• Scotty says:

    Sorry – in the above comment I meant to say

    I?d even accept a serious health warning from Adobe to have that ability (to backsave several versions). I understand the postings above about the new features that would cause backwards potential incompatibility problems no matter what.

  • Lyana says:

    Thank you Mike! You are fantabulous. At first, we could not get this technique to work. But I knew someone else would have found the answer in your thread, as to why…and sure enough.

    Once I changed the curly quotes in my xml file to straight quotes, it worked like a charm.

    Now if you could only help me figure out how to get the intern’s dog to stop licking my toes!

    :)

  • Neomi says:

    Thank you so much for this. I opened the .inx file from CS4 in word. Made the adjustment from:

    to:

    and opened it in CS2.

  • Kelsey Adams says:

    how do i change the xml declaration?

  • akzidenz says:

    It works! Thank you, saved my skin.

  • Gwen Speicher says:

    This hasn’t worked for me (my client) so far, after 2 tries. I’m sending him a 3rd INX file with the changes made in Notepad, not copied and pasted, but carefully typed in per Ken’s suggestion above. The last file I sent him resulted in an error message in CS2 saying :
    “InDesign may not support the file, or a plug-in is missing.”
    I do use a third-party plug-in called APID Tool Assistant, so I’m sending that to him as well.
    I’ll let you know if it works this time.

  • Kelly Hodgkins says:

    Hi there

    WOW am I impressed!! That’s so cool and so much easier than I had thought it would be! My printer works on CS2 and I have just upgraded to CS4 and was envisioning hours of problems and just like that it was sorted!

    Thank you so much!!

  • Rose says:

    Thinking about SANDY (up the comments list)
    She had trouble converting things on a Windows PC – INX to Notepad to INX to be able to edit the vital line of code.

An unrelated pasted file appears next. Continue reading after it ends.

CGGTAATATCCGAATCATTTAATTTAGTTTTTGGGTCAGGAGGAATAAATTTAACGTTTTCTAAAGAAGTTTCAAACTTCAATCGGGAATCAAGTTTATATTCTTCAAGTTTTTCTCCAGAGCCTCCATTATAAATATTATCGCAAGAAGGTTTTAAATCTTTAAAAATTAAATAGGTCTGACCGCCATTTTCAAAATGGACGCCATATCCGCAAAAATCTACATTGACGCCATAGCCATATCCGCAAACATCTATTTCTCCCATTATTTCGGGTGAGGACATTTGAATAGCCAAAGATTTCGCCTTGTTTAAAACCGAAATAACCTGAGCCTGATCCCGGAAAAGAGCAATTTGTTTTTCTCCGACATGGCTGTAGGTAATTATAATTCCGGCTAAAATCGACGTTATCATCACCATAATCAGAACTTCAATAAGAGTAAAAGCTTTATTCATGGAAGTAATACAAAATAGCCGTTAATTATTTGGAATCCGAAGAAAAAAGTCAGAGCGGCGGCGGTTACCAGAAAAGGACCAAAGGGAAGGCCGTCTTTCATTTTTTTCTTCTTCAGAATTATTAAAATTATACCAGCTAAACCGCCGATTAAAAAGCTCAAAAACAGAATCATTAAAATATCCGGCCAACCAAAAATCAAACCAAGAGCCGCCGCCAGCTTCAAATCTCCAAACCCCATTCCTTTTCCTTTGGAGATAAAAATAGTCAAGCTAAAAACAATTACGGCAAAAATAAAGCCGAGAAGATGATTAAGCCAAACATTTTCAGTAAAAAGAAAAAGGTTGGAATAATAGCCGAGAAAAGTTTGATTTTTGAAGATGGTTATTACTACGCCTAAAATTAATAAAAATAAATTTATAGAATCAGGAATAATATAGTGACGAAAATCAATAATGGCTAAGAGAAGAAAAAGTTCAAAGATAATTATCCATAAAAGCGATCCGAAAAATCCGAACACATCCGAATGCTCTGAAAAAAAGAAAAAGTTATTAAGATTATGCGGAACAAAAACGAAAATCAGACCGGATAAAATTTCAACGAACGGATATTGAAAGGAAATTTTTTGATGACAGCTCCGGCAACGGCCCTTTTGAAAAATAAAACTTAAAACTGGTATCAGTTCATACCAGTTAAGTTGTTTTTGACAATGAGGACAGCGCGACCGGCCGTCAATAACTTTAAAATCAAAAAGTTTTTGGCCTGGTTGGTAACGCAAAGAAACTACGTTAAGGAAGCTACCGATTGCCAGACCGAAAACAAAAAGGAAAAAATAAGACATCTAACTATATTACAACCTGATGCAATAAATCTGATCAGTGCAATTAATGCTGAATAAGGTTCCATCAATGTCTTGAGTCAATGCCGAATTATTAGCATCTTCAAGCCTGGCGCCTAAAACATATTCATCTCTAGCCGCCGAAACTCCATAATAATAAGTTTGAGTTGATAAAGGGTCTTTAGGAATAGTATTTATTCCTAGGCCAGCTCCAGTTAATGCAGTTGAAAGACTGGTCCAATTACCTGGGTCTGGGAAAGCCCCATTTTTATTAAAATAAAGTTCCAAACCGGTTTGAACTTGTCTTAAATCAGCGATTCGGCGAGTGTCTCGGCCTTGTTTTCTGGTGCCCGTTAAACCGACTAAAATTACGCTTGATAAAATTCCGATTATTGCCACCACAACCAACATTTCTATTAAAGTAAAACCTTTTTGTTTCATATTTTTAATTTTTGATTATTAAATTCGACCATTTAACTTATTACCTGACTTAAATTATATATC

Remember most are on MAC’s using this app (supposedly). Windows is notorious for saving everything in ‘ISO’ that has not only given me nightmares on PHP and databases but THIS cure aswell?
    maybe Sandy made it UTF-8 on the save options to work?…… most likely (for benefit of Windows users)

  • Erik says:

    Thanks so much for this tip. My office uses CS2 and I just bought CS4 for my personal laptop at home. Just about freaked out when I realized there was no double-downsaving (since NONE of us even have CS3)

    I took a CS2 file off our server, dropb0xed it to my laptop, tinkered with it in CS4, saved it as an inx and dropboxed it back to my office mac.

    The trick worked fine for me, except that it didn’t save the filename (no biggie there) and all the linked photos were unavailable ? and the reference filenames were replaced with the word “fo.” When I re-linked them from our server, however, I was pleasantly surprised to find that the original cropping was preserved. It was just a matter of remembering which photo went in which photo box!

    Thanks again!

  • Erik says:

    I also just noticed that the workaround doesn’t retain any frames around photo boxes. Again, that’s pretty easy to fix.

  • Kathleen says:

    I have both CS2 and CS4 on my PC laptop, and I can’t get this fix to work. I saw earlier that it may have something to do with using WordPad and Windows adding in extra characters, but how do I fix this? Any help would be so very appreciated!

  • wow wow wow wow wow says:

    You get a great big gold star by your name! I’ve been battling to get one file converted.

    This is such a relief.

    Thannnnnnnnnnnnnk you!!!

  • Jorden says:

    Double-downsave works pretty good. I tend to use Notepad++ in WinXP all the time anyways, so it’s pretty straightforward.

    Has anyone ever developed a script, or some sort of automation for this? There will be a need for me to do this conversion on a daily basis for quite some time, so wanted to check before trying to figure something out (I’m no coder/programmer anymore…)

    –Thanks Much!!

  • Kathleen says:

    Figured it out! Apparently there’s a difference between NotePad and WordPad, go figure.

  • Jonathan Arnold says:

    Hey, loved the info. I had used it in notepad to view the XML coding and made the simple changes. Wala, it worked! The only thing that did not get transferred over was the opacity of pictures. This was an easy fix by going back to the original document in CS4 and looked at what the opacity settings were. Thanks, a whole bunch.

  • kmocho says:

    It works from cs4 to CS1 too! SUPER

  • Paula says:

    Worked perfectly. Thanks so much!!!

  • Kerri says:

    Does this work on a mac?
    I cant find the xml declaration form to change.

    thanks for the help!

  • Mike Rankin Mike Rankin says: